LIGO detects second black hole collision from 1.4bn light years away

By Souvik Das | Published on 16 Jun 2016
LIGO detects second black hole collision from 1.4bn light years away

The intensity of the force created a collision in space-time itself.

The Laser Interferometer Gravitational-Wave Observatory (LIGO) is a fascinating feat of engineering and technological advancement. The relevance that LIGO has to science and space is beyond profound miracles - observations of gravitational waves and compliance with Einstein’s much-debated Theory of Relativity. And, if the first detection of gravitational ripples from the collision of two massive black holes back on September 14, 2015 was anything close to miraculous, the second detection of two black holes colliding to form a singular black hole 21 times the mass of our own shining star is defining proof of the massive forces at play around the distant fringes of outer space.

The ripples sent across by the gravitational force of the black hole collision were so powerful that they created disturbances across the space-time equilibrium plane, which were picked up as infinitesimally minuscule shivers on Planet Earth in two, L-shaped, 2.5-mile-wide tubes that comprise the primary paraphernalia of LIGO. The discovery was reported at a meeting of the American Astronomical Society on June 15, noting confirmation of intense gravitational fields left behind after the collision of two dying stars. While the detection of the very first collision was substantial proof of the theory of gravitational relativity, the second detection picked up by LIGO on Boxing Day, 2015, gives absolute confirmation of the theory. LIGO detectors placed in Louisiana and Washington picked up the small, oscillating stretching of space-time, which Einstein had stated in his theory as a signal of violent, breakneck collision of gargantuan objects.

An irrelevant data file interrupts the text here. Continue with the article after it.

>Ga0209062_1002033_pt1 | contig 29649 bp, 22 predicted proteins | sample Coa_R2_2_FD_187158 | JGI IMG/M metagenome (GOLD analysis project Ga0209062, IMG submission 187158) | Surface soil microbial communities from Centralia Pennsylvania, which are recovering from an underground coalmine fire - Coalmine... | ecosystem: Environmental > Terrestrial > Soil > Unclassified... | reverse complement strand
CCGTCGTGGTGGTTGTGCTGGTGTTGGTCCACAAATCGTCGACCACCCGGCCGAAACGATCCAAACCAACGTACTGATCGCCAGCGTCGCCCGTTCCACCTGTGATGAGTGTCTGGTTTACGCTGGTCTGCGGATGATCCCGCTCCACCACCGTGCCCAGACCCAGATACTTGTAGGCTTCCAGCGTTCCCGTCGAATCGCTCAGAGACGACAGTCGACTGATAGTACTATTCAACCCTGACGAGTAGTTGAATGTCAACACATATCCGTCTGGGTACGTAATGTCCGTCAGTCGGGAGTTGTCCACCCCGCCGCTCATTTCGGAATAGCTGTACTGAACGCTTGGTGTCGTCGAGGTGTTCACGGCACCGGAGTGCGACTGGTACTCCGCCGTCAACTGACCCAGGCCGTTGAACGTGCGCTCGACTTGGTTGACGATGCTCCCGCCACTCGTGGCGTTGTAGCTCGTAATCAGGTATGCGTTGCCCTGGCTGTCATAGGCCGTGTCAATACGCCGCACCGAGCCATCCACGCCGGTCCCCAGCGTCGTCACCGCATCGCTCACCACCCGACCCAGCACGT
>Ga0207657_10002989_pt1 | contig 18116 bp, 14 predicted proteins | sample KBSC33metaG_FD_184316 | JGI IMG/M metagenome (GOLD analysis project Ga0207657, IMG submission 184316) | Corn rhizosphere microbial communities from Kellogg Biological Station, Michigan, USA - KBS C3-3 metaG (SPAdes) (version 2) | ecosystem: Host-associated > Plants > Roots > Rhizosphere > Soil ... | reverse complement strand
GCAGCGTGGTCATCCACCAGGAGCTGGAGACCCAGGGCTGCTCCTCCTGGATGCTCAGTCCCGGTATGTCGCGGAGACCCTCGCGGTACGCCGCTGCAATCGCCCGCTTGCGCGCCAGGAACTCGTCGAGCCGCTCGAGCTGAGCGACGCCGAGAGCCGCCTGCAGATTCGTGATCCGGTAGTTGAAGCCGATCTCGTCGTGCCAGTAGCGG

In comparison, the second collision is smaller in scale than the first one. While the first collision involved the dying moments of two black holes bearing masses 29 times and 36 times greater than our Sun, the latest one involved black holes that were 14 and 7 times greater in mass than the Sun. The recent collision is “much more garden variety”, said Sebastian Heinz, Astrophysicist at University of Wisconsin, Madison, to Science Magazine. The previous collision was puzzling not only because of the overall magnitude, but the initial formation of the individual black holes, too. With relatively large black holes in near-relative distance, astrophysicists are still due in studying how the black holes were initially formed. Scientists got to observe only the last 10 cycles of the initial collision, before the two black holes collided. In this one, the LIGO team of over 1,000 scientists got to observe 55 cycles of the gargantuan collision.

The latest observation noticed one of the black holes spinning at 20 percent of the maximum spin rate permitted by general relativity. With larger cycles under observation, it gives more room to test the predictions of the original theory of relativity. LIGO, though, is not at its full design sensitivity, which is expected to increase by 2.5 times at peak. Black hole collisions are frequent occurrence in the universe, and with increasing sensitivity, LIGO is expected to pick up oscillations of these mergers in increasing frequency. These are expected to speed up the field of research in astrophysics, making eventual inlays in the field of gravitational continuity and impact.

LIGO is expected to initiate a second data run later this year. It will also be joined by the VIRGO detector, based in Pisa, Italy, increasing the accuracy of distances and locations in space. Interestingly, it gives astrophysicists the tool and technology to study waves that have till date remained beyond human reach.

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